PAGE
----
||This article may contain original research. (July 2012)|
|This article does not cite any references or sources. (December 2009)|
|Assembly||Oklahoma City, Oklahoma
Tarrytown, New York, United States
|Successor||Pontiac Grand Am|
The Pontiac Phoenix is a compact car sold from 1977 to 1984 by the Pontiac division of General Motors. There were two generations of the Phoenix, both based on popular Chevrolet models, and both using the GM X platform designation. It is named for the Phoenix bird in the mythologies of Persians, Greeks, Egyptians, Chinese, and Phoenicians that would live for about 500 to 1000 years, die in a self-inflicted fire and be reborn from the ashes. The rear drive GM X platform borrowed much from the earlier established GM F platform that was the basis of the Pontiac Firebird.
The Phoenix was replaced by the Grand Am in 1985.
1977–1979 Rear Wheel Drive 
|Body style||2-door coupe
|Wheelbase||111 in (2,819 mm)|
The rear wheel drive Phoenix was introduced in 1977 as the top-level trim of the Pontiac Ventura, and replaced the Ventura entirely in 1978. The Phoenix differed from the Ventura in only minor details such as the grille and its square headlights (first GM vehicle to use the 6054 aka 7x6 headlight bulbs) and yellow rear turn signal, not common in US made cars. It was available as a 2-door coupe or hatchback or a 4-door sedan. There were three trim-levels made for the first generation: base, LJ, and SJ. Available engines included 151 cubic inch Iron Duke I4, 110 hp (82 kW) Buick-built 3.8 L V6 and a 140 hp (104 kW) Chevy 305 CID 2 barrel & 350 CID 4 barrel V8, mated to a 3 speed either manual or automatic and a 4 speed floor mounted manual transmission.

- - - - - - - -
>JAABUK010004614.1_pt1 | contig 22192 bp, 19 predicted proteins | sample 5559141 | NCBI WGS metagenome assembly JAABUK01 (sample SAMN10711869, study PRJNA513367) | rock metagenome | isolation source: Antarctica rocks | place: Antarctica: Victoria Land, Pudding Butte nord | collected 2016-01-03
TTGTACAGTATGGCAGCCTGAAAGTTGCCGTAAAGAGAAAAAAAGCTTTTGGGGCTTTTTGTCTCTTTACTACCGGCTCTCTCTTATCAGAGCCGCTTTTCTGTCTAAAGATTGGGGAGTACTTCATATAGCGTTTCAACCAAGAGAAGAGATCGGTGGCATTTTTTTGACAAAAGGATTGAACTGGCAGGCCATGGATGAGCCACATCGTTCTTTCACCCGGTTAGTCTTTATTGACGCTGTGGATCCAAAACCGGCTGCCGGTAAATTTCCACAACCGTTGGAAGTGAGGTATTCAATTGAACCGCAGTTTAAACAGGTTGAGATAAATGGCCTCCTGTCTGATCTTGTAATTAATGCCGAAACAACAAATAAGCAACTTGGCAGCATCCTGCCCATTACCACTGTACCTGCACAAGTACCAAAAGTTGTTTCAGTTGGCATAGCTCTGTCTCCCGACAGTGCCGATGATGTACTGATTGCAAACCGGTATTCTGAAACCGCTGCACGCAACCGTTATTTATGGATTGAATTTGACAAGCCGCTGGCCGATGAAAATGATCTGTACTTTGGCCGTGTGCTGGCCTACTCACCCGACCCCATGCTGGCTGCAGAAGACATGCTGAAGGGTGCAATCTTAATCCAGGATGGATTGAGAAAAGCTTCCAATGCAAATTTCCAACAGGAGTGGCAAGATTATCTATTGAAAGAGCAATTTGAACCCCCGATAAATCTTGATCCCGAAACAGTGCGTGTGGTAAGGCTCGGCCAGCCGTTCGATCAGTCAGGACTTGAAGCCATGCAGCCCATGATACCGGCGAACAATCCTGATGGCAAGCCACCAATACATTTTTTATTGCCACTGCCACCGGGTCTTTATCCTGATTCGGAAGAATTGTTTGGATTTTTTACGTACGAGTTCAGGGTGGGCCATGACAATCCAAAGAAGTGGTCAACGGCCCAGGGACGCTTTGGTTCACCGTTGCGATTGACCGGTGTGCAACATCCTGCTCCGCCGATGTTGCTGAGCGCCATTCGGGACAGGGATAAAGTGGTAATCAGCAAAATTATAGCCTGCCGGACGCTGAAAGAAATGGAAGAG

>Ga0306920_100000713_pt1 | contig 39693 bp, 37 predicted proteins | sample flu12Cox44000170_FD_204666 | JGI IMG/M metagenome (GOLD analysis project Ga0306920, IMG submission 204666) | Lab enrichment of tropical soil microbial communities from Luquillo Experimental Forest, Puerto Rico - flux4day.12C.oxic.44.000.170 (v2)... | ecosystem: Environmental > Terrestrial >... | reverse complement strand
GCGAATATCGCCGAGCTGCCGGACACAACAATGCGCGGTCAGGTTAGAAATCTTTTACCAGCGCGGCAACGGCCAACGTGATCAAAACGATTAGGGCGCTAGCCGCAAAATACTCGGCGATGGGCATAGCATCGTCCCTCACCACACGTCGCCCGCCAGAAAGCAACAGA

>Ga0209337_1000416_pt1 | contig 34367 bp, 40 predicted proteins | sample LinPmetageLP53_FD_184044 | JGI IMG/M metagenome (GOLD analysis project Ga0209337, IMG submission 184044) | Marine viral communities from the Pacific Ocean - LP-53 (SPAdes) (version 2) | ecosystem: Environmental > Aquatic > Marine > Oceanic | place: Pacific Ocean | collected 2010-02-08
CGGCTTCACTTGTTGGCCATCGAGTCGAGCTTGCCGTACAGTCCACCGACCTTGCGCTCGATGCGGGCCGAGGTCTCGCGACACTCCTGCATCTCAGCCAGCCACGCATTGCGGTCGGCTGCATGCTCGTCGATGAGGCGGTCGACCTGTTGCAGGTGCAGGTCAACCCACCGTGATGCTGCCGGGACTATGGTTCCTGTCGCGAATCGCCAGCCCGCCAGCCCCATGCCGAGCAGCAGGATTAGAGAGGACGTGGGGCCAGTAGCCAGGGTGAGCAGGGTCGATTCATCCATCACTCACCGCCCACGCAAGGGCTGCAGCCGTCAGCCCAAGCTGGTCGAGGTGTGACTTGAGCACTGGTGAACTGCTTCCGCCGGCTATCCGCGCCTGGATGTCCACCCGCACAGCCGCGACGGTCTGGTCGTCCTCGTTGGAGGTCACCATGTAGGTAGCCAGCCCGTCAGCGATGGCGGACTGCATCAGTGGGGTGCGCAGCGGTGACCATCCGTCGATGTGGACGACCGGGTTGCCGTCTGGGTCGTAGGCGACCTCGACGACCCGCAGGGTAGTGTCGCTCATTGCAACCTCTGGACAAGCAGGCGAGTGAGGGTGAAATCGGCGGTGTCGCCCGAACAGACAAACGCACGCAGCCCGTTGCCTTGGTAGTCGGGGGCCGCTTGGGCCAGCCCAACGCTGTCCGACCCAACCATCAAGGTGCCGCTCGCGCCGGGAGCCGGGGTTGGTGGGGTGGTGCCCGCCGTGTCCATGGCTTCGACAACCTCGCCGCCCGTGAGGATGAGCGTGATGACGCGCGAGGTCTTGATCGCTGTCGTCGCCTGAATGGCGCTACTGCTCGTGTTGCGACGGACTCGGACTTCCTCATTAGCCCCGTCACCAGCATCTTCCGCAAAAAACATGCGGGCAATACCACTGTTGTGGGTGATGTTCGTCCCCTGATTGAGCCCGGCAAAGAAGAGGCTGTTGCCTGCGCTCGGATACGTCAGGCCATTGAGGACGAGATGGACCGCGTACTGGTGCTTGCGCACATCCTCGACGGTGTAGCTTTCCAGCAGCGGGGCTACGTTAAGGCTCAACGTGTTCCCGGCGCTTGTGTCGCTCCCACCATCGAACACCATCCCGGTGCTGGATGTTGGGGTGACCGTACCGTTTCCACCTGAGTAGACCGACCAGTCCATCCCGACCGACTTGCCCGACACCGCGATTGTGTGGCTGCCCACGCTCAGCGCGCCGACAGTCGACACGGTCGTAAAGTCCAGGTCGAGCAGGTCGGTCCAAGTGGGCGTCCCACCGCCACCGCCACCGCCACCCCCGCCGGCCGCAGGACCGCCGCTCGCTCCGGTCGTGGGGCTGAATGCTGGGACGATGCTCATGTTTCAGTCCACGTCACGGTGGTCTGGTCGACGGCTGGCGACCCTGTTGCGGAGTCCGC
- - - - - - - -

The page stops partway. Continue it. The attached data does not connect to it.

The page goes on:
1980–1984 Front Wheel Drive 
|Body style||2-door coupe
In 1980, the Phoenix was downsized and moved to front wheel drive, and was available as 2-door coupe or a 5-door hatchback. The base, LJ, and SJ models were still available for this generation. There was a minor exterior refresh in 1983 (including a name change for the LJ and SJ to LE and SE, respectively).
As with its sister cars (the Chevrolet Citation, Buick Skylark and Oldsmobile Omega), the Phoenix quickly became known and reviled for its poor build quality and numerous recalls, especially in the earlier models.
The Rear Wheel Drive portion of the article has been written and reviewed by Pontiac Phoenix owners of that generation. All information is based on personal research/work and information about other RWD X-body vehicles.
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|Pontiac road car timeline, 1950s–1980 — next »|
|Tempest||Grand Am||Grand Am|
|Full-size||Pathfinder||Strato Chief||Strato Chief||Strato Chief|
|Strato Chief||Strato Chief||Laurentian||Laurentian||Laurentian||Laurentian||Laurentian|
|Laurentian||Parisienne||Parisienne||Parisienne / Grande Pariesienne|
|Super Chief||Super Chief||Super Chief||Ventura||Ventura||Ventura||Parisienne|
|Streamliner||Star Chief||Star Chief||Star Chief||Star Chief||Star Chief||Executive||Bonneville|
|Station wagon||Safari||Safari||Safari||Safari||Safari||Safari / Grand Safari|
|Personal luxury||Grand Prix||Grand Prix|
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|Phoenix||Grand Am||Grand Am||Grand Am||G6|
|Mid-size||LeMans||Bonneville||Grand Prix||Grand Prix||Grand Prix|
|Minivan||Trans Sport||Trans Sport/Montana||Montana SV6|
|Personal luxury||Grand Prix|